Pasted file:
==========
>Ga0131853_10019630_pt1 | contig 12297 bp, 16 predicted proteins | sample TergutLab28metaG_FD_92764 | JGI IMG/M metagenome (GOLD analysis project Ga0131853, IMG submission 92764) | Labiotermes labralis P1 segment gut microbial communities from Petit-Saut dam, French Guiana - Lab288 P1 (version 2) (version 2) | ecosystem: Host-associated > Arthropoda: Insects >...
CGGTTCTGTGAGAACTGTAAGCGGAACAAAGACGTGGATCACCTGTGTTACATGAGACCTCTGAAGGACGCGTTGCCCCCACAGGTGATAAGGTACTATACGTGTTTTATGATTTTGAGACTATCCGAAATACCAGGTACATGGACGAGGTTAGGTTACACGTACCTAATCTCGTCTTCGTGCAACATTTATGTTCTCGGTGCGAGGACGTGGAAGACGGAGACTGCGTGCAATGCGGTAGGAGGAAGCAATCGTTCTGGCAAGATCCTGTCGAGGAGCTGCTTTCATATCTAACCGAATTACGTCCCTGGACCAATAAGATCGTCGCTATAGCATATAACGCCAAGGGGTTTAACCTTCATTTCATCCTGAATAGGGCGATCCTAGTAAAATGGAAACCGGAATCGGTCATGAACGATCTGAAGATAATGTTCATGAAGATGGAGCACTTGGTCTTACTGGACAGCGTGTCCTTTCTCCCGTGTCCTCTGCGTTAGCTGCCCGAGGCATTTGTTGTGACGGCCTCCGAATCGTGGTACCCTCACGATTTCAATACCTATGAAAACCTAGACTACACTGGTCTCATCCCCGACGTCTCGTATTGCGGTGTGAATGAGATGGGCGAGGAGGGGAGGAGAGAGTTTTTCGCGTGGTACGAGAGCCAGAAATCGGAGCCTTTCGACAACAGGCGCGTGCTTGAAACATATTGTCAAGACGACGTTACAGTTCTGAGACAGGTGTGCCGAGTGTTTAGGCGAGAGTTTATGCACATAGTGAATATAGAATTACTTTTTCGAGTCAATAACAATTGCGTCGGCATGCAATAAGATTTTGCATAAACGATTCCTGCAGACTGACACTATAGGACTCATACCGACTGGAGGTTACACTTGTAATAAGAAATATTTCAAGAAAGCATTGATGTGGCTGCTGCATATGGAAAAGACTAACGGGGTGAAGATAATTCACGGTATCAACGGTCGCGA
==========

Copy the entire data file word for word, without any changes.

>Ga0131853_10019630_pt1 | contig 12297 bp, 16 predicted proteins | sample TergutLab28metaG_FD_92764 | JGI IMG/M metagenome (GOLD analysis project Ga0131853, IMG submission 92764) | Labiotermes labralis P1 segment gut microbial communities from Petit-Saut dam, French Guiana - Lab288 P1 (version 2) (version 2) | ecosystem: Host-associated > Arthropoda: Insects >...
CGGTTCTGTGAGAACTGTAAGCGGAACAAAGACGTGGATCACCTGTGTTACATGAGACCTCTGAAGGACGCGTTGCCCCCACAGGTGATAAGGTACTATACGTGTTTTATGATTTTGAGACTATCCGAAATACCAGGTACATGGACGAGGTTAGGTTACACGTACCTAATCTCGTCTTCGTGCAACATTTATGTTCTCGGTGCGAGGACGTGGAAGACGGAGACTGCGTGCAATGCGGTAGGAGGAAGCAATCGTTCTGGCAAGATCCTGTCGAGGAGCTGCTTTCATATCTAACCGAATTACGTCCCTGGACCAATAAGATCGTCGCTATAGCATATAACGCCAAGGGGTTTAACCTTCATTTCATCCTGAATAGGGCGATCCTAGTAAAATGGAAACCGGAATCGGTCATGAACGATCTGAAGATAATGTTCATGAAGATGGAGCACTTGGTCTTACTGGACAGCGTGTCCTTTCTCCCGTGTCCTCTGCGTTAGCTGCCCGAGGCATTTGTTGTGACGGCCTCCGAATCGTGGTACCCTCACGATTTCAATACCTATGAAAACCTAGACTACACTGGTCTCATCCCCGACGTCTCGTATTGCGGTGTGAATGAGATGGGCGAGGAGGGGAGGAGAGAGTTTTTCGCGTGGTACGAGAGCCAGAAATCGGAGCCTTTCGACAACAGGCGCGTGCTTGAAACATATTGTCAAGACGACGTTACAGTTCTGAGACAGGTGTGCCGAGTGTTTAGGCGAGAGTTTATGCACATAGTGAATATAGAATTACTTTTTCGAGTCAATAACAATTGCGTCGGCATGCAATAAGATTTTGCATAAACGATTCCTGCAGACTGACACTATAGGACTCATACCGACTGGAGGTTACACTTGTAATAAGAAATATTTCAAGAAAGCATTGATGTGGCTGCTGCATATGGAAAAGACTAACGGGGTGAAGATAATTCACGGTATCAACGGTCGCGA